And so, if they do that, that's a no-go for people that are in a lane like mine. But I worry about Trump doing something to manipulate the economy for short-term gain, just because he knows that the only lifeline that he has, you know, the shutdown didn't affect anything. Who knows, will he do that again? Is he trying to stack the Fed because he wants to manipulate monetary policy?

TAPPER: It will be interesting.

SETMAYER: Right, of course. So, those kind of things worry me about what he's going to do, because people respond to pocketbook issues.

TAPPER: But this is also a big debate for your party, Paul. You have Democrats, progressives who want boldness and think that the idea is, don't run a corporate Democrat like Joe Biden. Their words, not mine. Run somebody who's going to get out young people, Democratic socialists, far-left progressives, minority voters. Get their vote out and stop worrying about the -- no offense, but the Taras of the world.

SETMAYER: Well, there's a lot of us.

PAUL BEGALA, CNN POLITICAL COMMENTATOR: They should worry -- the idea here is to win.

SETMAYER: Yes, right.

TAPPER: But can you do that by straddling big, progressive ambitious plan, versus, I don't want to rock the boat on the economy. I like the economy.

BEGALA: First, I just want them to focus on the economy rather than say, should the Boston marathon bomber be able to vote from prison. Are you kidding me?

[16:35:01] Democrats -- the president's approval rating --

TAPPER: You're not a fan of that one.

BEGALA: Not a fan of that one.


BEGALA: The president's approval rating took a hit last week. And we all thought it was because of Mueller. Maybe it is.

My buddy Carville has a different theory. April 15th tax refunds came out and most middle class people did not get what they thought they deserved. So, his idea -- and I think it's the right one, Democrats ought to be holding hearings on the tax cut and how it's not helped the middle class.

On the president's proposal to cut $2 trillion from Medicare, Medicaid, Social Security, in other words, get back to the meat and potatoes economic issues, Democrats. TAPPER: Everyone, stick around.

Next, saving his job, a new report from "The Washington Post" detailing the great lengths to which Deputy Attorney General Rod Rosenstein went to try to convince President Trump to not fire him.

Stay with us.


[16:40:08] TAPPER: We have some breaking news for you now.

"The Washington Post" is reporting that Deputy Attorney General Rod Rosenstein sought to reassure President Trump that he was on his team last fall, reportedly telling Mr. Trump that he would make sure that he was treated fairly in the Mueller probe.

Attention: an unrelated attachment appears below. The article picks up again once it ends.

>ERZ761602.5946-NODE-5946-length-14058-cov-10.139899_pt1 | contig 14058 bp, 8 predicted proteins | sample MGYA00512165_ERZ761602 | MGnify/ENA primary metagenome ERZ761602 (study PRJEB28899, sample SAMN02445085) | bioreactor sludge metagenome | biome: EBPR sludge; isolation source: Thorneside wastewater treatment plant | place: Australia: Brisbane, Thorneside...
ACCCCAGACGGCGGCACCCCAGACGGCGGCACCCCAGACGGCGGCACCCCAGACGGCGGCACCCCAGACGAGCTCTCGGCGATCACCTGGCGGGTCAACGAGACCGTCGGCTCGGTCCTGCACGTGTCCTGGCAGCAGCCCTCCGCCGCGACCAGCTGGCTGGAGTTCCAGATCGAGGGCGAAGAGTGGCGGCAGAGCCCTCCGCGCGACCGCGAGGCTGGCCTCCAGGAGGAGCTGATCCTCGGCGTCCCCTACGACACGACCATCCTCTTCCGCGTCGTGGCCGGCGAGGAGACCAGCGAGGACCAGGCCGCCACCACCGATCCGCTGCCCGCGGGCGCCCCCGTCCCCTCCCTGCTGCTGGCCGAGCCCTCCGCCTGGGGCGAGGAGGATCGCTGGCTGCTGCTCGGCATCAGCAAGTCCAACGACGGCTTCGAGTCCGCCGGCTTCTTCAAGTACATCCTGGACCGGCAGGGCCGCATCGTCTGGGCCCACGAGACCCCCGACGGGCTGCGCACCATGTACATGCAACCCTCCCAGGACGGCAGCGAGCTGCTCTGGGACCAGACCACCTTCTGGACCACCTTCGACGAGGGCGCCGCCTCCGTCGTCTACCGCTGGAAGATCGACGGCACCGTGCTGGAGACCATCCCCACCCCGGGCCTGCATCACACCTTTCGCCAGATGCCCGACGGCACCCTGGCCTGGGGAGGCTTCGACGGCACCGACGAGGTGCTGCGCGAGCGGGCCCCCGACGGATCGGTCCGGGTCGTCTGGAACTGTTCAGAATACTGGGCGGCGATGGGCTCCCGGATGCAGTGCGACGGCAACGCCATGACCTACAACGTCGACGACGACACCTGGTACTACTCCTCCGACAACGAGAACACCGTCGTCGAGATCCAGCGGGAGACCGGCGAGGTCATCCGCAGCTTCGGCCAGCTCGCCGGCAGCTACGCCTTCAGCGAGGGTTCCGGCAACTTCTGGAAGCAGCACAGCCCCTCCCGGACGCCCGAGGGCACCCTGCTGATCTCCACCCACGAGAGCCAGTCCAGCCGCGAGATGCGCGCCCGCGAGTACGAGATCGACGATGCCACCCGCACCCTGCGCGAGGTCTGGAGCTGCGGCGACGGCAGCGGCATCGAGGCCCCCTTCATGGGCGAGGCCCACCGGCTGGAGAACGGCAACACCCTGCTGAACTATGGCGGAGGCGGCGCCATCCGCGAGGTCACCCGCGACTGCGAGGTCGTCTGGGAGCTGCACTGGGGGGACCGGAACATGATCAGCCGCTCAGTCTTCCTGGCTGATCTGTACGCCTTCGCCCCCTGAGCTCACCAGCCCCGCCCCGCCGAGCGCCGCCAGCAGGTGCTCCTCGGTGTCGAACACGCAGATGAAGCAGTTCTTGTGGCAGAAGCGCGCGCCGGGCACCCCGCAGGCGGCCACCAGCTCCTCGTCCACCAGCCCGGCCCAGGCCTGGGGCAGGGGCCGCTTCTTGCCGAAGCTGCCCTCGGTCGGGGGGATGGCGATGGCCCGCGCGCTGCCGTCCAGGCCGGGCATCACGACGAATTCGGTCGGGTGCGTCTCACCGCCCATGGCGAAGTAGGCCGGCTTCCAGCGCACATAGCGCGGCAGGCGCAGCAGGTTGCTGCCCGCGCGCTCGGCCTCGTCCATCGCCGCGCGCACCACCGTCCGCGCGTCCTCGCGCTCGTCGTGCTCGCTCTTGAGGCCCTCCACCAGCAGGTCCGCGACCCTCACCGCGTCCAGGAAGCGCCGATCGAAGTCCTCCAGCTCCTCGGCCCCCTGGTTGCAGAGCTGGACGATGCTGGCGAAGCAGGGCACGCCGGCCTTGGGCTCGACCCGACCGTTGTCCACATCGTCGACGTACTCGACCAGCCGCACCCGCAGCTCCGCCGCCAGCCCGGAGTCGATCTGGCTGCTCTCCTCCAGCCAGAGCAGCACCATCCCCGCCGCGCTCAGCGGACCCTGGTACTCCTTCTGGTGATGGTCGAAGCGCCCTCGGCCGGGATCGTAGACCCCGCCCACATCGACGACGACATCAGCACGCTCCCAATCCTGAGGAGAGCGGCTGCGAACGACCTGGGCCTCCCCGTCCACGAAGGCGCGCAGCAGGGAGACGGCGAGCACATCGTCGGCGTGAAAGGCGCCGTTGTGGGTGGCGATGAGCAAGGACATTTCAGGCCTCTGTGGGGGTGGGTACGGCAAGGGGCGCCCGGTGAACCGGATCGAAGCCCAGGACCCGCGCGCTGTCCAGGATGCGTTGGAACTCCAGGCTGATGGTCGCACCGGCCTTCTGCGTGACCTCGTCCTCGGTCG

Quote: I give the investigation credibility, Rosenstein said, in the words of one administration official offering their own characterization of the call. I can land the plane.

This call happened, according to "The Washington Post," shortly after "The New York Times" reported Rosenstein discussed secretly recording the president.

In response to the story, Rosenstein tells CNN, quote: The only commitment I made to president Trump about the Russia investigation is the same commitment I made to the Congress: so long as I was in charge, it would be conducted appropriately and as expeditiously as possible, unquote.

So, Paul, Rosenstein oversaw the Russia investigation. He helped the current attorney general, Bill Barr, spin, I think it's fair to say, Mueller's findings to make them sound more favorable to Trump than the 400-plus pages actually did. He also helped make the determination that Trump did not obstruct justice.

So what do you make of this?

BEGALA: I think he's trying to clean up his reputation going out the door. I think all of those things are true. I think he did a heroic job of protecting the investigation. We're only learning how much the president wanted to end that investigation.

TAPPER: And the release also was pretty impressive, I have to say, by Barr and Rosenstein. We got most of the Mueller report released.

BEGALA: I still think there are too many redactions, but short of national security stuff, I don't think that the grand jury material should have been excluded. We have a right to that. You can go to the judge.

TAPPER: There was a fear we weren't going to see any of it.

BEGALA: I agree.

TAPPER: Sorry --


BEGALA: He was complicit in the attorney general misleading the country and that is a really big deal. And he'll have to live with that in his legacy. And then this bizarre conclusion that somehow Mr. Mueller didn't see obstruction of justice, when you see ten different times, Mueller basically said, he obstructed justice here, here, and here, but I can't charge him because your rules don't allow me to charge a sitting president.

TAPPER: So, your newspaper also reports that Rosenstein had gotten teary-eyed in a meeting with Chief of Staff John Kelly, chief of staff at the time, before taking the call from President Trump. A source familiar with the matter said that Rosenstein was actually not teary- eyed. Rosenstein unloaded in a speech last night, we should point out, on the Obama administration, on James Comey, and on the media. Here's a little bit of that.